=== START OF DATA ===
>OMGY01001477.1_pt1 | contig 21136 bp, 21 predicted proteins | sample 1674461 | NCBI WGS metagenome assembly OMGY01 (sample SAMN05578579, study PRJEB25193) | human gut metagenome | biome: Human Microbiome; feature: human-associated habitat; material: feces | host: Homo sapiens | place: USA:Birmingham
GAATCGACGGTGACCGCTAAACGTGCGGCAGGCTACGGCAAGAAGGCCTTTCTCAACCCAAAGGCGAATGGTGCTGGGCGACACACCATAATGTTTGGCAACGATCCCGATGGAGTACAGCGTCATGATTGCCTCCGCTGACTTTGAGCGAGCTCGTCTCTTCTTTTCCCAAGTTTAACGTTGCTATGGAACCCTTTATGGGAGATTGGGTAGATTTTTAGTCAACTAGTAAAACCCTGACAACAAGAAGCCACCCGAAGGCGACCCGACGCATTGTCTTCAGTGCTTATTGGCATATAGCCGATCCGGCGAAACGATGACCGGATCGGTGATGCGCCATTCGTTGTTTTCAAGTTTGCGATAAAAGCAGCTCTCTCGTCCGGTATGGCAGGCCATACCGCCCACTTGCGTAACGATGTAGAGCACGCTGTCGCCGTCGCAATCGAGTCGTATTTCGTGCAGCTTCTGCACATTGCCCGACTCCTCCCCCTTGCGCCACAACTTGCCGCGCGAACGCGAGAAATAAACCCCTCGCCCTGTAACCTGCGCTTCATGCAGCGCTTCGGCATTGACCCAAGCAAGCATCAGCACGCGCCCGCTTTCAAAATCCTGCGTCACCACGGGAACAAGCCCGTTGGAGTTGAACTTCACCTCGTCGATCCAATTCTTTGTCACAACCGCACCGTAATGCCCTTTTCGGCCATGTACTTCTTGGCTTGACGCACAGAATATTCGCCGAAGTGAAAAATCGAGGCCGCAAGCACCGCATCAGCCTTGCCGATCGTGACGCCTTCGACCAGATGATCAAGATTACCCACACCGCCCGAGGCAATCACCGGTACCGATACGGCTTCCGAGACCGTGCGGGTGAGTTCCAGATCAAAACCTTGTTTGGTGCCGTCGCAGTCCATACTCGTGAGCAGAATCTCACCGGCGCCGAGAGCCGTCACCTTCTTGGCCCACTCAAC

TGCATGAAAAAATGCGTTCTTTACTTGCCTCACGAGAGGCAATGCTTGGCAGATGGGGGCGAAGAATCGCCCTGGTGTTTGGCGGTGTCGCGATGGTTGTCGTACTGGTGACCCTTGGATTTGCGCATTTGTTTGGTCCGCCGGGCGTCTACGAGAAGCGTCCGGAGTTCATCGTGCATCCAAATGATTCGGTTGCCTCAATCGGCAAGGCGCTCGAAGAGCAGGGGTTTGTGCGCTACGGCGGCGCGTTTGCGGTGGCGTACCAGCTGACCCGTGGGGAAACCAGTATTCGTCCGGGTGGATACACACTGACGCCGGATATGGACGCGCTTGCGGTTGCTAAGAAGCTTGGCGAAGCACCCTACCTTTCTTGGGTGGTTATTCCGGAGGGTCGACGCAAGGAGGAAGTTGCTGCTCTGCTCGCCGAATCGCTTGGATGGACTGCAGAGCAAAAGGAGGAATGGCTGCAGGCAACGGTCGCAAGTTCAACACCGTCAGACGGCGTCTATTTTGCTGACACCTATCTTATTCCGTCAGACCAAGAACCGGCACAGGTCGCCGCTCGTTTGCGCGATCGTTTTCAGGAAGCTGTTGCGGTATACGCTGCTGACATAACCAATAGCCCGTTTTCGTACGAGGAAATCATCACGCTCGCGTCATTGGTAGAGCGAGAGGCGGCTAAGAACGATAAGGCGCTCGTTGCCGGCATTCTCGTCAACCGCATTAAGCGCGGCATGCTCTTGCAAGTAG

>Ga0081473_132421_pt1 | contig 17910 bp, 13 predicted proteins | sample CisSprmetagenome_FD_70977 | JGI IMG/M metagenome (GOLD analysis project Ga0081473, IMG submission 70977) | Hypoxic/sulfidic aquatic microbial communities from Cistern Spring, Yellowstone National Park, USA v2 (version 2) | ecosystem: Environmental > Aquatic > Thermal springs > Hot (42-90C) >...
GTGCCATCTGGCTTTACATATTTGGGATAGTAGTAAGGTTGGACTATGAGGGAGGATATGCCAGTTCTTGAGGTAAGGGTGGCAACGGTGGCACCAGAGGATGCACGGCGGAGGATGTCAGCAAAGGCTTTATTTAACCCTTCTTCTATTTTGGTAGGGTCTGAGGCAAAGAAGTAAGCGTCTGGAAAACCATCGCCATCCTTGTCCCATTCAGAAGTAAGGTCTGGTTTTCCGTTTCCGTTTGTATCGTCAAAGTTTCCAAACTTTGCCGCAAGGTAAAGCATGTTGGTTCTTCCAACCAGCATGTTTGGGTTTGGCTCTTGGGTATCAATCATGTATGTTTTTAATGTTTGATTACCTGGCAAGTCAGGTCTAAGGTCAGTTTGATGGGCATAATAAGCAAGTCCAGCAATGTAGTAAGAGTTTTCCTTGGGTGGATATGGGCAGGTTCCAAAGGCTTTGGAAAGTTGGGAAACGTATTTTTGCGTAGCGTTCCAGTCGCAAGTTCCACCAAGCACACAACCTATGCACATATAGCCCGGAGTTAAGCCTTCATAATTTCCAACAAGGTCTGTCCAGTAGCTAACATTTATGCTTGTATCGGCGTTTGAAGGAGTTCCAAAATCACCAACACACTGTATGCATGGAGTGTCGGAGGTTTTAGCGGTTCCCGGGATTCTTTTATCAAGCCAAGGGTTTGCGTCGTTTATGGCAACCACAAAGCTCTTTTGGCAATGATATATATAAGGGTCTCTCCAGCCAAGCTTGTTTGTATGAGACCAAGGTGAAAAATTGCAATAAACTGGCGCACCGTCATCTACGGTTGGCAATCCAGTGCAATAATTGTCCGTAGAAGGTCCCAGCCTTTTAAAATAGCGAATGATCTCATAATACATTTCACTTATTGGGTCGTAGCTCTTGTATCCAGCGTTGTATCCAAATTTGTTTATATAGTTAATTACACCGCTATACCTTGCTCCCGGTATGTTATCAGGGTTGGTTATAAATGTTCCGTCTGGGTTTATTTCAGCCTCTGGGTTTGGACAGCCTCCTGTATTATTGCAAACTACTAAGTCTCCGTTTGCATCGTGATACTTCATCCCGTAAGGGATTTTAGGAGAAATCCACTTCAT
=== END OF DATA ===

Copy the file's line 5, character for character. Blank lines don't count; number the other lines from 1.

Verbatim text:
GTGCCATCTGGCTTTACATATTTGGGATAGTAGTAAGGTTGGACTATGAGGGAGGATATGCCAGTTCTTGAGGTAAGGGTGGCAACGGTGGCACCAGAGGATGCACGGCGGAGGATGTCAGCAAAGGCTTTATTTAACCCTTCTTCTATTTTGGTAGGGTCTGAGGCAAAGAAGTAAGCGTCTGGAAAACCATCGCCATCCTTGTCCCATTCAGAAGTAAGGTCTGGTTTTCCGTTTCCGTTTGTATCGTCAAAGTTTCCAAACTTTGCCGCAAGGTAAAGCATGTTGGTTCTTCCAACCAGCATGTTTGGGTTTGGCTCTTGGGTATCAATCATGTATGTTTTTAATGTTTGATTACCTGGCAAGTCAGGTCTAAGGTCAGTTTGATGGGCATAATAAGCAAGTCCAGCAATGTAGTAAGAGTTTTCCTTGGGTGGATATGGGCAGGTTCCAAAGGCTTTGGAAAGTTGGGAAACGTATTTTTGCGTAGCGTTCCAGTCGCAAGTTCCACCAAGCACACAACCTATGCACATATAGCCCGGAGTTAAGCCTTCATAATTTCCAACAAGGTCTGTCCAGTAGCTAACATTTATGCTTGTATCGGCGTTTGAAGGAGTTCCAAAATCACCAACACACTGTATGCATGGAGTGTCGGAGGTTTTAGCGGTTCCCGGGATTCTTTTATCAAGCCAAGGGTTTGCGTCGTTTATGGCAACCACAAAGCTCTTTTGGCAATGATATATATAAGGGTCTCTCCAGCCAAGCTTGTTTGTATGAGACCAAGGTGAAAAATTGCAATAAACTGGCGCACCGTCATCTACGGTTGGCAATCCAGTGCAATAATTGTCCGTAGAAGGTCCCAGCCTTTTAAAATAGCGAATGATCTCATAATACATTTCACTTATTGGGTCGTAGCTCTTGTATCCAGCGTTGTATCCAAATTTGTTTATATAGTTAATTACACCGCTATACCTTGCTCCCGGTATGTTATCAGGGTTGGTTATAAATGTTCCGTCTGGGTTTATTTCAGCCTCTGGGTTTGGACAGCCTCCTGTATTATTGCAAACTACTAAGTCTCCGTTTGCATCGTGATACTTCATCCCGTAAGGGATTTTAGGAGAAATCCACTTCAT